The Role Of Ignorance In Ernest Hemingway's To Build A Fire

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Throughout the story, the author uses the dog as a symbol to highlight the mistakes of the traveler and show how the situation would be better off had the advice been followed. For example, during the beginning of the story the dog is observed as “depressed by the tremendous cold” (1114). Even the dog knew by instinct that it should not be out in the cold. Despite the fact that humans are thought to be able to think logically, the traveler was clouded by his thoughts and overconfidence. If he had taken the hint from the animal that was so uncomfortable traveling out into the snow, perhaps he would have waited for better traveling conditions. Later on, the dog is forced ahead of the man to test the river for insecure ice traps. The dog eventually falls through, splashing in and the water “immediately clung and turned to ice” (1116). The…show more content…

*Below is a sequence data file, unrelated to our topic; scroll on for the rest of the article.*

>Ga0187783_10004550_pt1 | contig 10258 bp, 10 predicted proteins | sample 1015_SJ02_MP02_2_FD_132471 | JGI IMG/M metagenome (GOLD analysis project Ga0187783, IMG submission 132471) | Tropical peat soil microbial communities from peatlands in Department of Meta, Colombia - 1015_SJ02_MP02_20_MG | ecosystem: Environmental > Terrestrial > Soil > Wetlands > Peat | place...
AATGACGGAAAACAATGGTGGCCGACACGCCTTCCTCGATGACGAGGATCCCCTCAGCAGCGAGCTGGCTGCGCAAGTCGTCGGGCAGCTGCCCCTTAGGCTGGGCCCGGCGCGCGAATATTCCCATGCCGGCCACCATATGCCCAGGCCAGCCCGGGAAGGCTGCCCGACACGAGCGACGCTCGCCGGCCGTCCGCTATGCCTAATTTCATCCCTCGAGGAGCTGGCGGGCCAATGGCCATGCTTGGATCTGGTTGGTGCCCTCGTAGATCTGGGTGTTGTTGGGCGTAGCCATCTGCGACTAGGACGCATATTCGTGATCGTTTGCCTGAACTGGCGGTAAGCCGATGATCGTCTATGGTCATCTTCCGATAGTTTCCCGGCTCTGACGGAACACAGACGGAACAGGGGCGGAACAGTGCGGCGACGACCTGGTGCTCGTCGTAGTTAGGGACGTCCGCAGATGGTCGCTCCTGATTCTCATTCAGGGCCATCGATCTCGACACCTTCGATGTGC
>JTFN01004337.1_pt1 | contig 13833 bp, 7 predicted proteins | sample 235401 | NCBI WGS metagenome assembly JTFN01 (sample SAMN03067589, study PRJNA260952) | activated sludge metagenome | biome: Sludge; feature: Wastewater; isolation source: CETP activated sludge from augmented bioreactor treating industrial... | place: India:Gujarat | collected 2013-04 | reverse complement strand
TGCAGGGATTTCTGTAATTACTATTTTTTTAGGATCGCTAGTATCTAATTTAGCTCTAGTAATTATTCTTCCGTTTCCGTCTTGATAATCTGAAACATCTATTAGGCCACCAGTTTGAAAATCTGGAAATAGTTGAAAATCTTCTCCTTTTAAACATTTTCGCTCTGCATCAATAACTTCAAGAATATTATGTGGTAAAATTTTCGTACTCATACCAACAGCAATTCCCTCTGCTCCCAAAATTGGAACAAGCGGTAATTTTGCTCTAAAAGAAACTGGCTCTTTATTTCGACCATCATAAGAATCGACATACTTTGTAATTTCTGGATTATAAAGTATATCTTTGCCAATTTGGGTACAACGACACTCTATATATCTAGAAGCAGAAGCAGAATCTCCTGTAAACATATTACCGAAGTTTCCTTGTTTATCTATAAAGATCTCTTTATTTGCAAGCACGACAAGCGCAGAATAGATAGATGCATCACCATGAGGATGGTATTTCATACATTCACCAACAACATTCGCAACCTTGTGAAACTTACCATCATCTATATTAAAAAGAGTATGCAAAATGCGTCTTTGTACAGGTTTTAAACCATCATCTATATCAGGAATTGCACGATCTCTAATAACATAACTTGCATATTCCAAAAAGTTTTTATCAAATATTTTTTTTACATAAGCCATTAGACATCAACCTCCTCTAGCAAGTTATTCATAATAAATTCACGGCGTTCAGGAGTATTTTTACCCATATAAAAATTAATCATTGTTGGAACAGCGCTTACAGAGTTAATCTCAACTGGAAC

The main character is extremely overconfident, ignoring the advice that those who know much more about the land give him. He decides to embark on the journey despite the warnings of cold from the elders, does not take a partner, and ignores survival advice during the moments where there is no time to make mistakes. The man is so ignorant that he even ignores his own observations. When it’s observed that it could be as cold as seventy degrees below zero, the main character is more amused than concerned at the realization. As he notices his cheeks are freezing, he acts like it’s nothing to be worried about, despite the fact that this is evidence that his body is not properly covered up. The dog who showed every sign that it would be better to stay warm for the day was even ignored by the man, blinded by his vision to complete his task. By showing the reader the consequences of ignorance again and again, the author was able to deliver the message that too much ignorance and confidence can be a huge flaw, sometimes even
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